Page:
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Adviser trip

29 May 2020

THE nature of political events is such that a leader comment written about a threatened minister or government figure on press day is almost invariably out of date by the time the paper is delivered 36 hours later. By then, the person under attack has usually been forced to resign, either because the fault warranted it, or because a defence would demand more time and attention than the Government can afford. Dominic Cummings, however, seems to be stuck to the Prime Minister with stronger adhesive than most. When Catherine Calderwood, the former Chief Medical Officer for Scotland, was found in April to have travelled to her second home, she resigned promptly (if not immediately). Mr Cummings, the Prime Minister’s chief adviser, was first defended by the Prime Minister over his drive from London to Durham on 27 March, and then given more than an hour in the Downing Street garden to explain his reasons to the press. For all the plausibility of the reasons that he gave for the trip, the police have said that, had they intercepted Mr Cummings on the drive, they would have ordered him to turn around and return to London.

Any judgment pronounced on Mr Cummings’s actions must first acknowledge the impure motivations that are swirling about: political score-settling against one of the Brexit architects; journalistic self-righteousness; even materialistic envy. Care should be taken, too, about the circularity of an argument based on the mood of “the British public”, when that has been informed solely by press reports and is, in any case, hard to calculate.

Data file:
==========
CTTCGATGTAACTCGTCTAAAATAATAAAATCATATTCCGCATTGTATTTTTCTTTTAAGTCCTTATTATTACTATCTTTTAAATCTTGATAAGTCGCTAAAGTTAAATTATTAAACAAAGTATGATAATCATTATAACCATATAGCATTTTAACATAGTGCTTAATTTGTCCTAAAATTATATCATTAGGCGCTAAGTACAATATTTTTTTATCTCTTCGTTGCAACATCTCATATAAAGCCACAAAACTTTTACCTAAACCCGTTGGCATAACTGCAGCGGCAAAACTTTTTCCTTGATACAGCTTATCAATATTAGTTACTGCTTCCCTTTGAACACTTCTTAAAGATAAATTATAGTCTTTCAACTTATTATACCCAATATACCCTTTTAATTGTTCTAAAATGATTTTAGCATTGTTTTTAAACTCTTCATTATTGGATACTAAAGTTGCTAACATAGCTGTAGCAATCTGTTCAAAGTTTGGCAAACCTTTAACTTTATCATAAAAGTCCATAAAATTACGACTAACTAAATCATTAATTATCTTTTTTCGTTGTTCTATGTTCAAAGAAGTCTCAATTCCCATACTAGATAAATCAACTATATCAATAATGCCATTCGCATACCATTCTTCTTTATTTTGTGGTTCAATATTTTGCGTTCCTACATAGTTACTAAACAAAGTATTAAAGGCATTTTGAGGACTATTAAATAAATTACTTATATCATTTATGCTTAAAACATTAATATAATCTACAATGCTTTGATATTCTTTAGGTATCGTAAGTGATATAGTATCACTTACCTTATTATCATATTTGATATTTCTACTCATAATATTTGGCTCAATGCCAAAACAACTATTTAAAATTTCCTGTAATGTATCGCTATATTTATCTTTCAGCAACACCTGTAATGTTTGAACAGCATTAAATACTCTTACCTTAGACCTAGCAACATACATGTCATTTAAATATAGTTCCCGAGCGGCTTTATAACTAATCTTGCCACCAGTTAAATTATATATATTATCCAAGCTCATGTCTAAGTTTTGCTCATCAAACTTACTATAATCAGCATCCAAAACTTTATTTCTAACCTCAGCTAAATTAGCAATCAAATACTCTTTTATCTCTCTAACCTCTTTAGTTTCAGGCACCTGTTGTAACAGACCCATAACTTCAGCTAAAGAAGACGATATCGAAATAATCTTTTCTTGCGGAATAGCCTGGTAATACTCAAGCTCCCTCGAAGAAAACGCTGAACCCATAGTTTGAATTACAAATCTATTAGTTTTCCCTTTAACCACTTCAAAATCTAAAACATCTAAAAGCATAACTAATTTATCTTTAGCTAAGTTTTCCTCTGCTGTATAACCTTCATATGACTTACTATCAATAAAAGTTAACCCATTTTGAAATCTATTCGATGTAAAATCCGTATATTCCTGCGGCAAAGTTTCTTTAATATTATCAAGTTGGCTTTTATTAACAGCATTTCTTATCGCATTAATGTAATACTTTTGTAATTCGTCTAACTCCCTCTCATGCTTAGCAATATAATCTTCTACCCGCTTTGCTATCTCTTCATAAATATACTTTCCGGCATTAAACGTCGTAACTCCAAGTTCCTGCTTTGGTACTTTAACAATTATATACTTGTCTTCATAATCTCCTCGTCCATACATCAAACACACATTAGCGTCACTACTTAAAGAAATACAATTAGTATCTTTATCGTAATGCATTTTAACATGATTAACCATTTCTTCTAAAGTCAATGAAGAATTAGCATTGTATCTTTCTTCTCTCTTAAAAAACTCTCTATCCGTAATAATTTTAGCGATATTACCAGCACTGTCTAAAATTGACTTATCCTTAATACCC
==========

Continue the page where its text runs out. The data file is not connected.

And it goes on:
For a clearer perspective, it is perhaps helpful to take a historical view. The Marconi scandal of 1912 is mentioned in this week’s Diary (page 15). The Attorney General at the time was persuaded to acquire shares in the wireless telegraph company by its managing director, who happened to be his brother. Marconi was on the brink of being awarded a lucrative government contract. All that was needed was parliamentary approval. The Attorney General sold some of his shares to the Chancellor of the Exchequer and the Government Chief Whip. When the contract, over-generous to Marconi, came up for debate, none of the men mentioned their shareholding. Later, they were able to deny wrong-doing, since their shares were in the American Marconi Company, organically separate but closely linked. Like Mr Cummings, none of the men did anything that was technically illegal. None the less, The Times’s leader of 9 June 1913 declared: “A man is not blamed for being splashed with mud. He is commiserated. But, if he has stepped into a puddle which he might easily have avoided, we say it is his own fault. If he protests that he did not know it was a puddle, we say that he ought to know better, but if he says that it was after all quite a clean puddle, then we judge him deficient in the sense of cleanliness. And the British public like their public men to have a very nice sense of cleanliness.”

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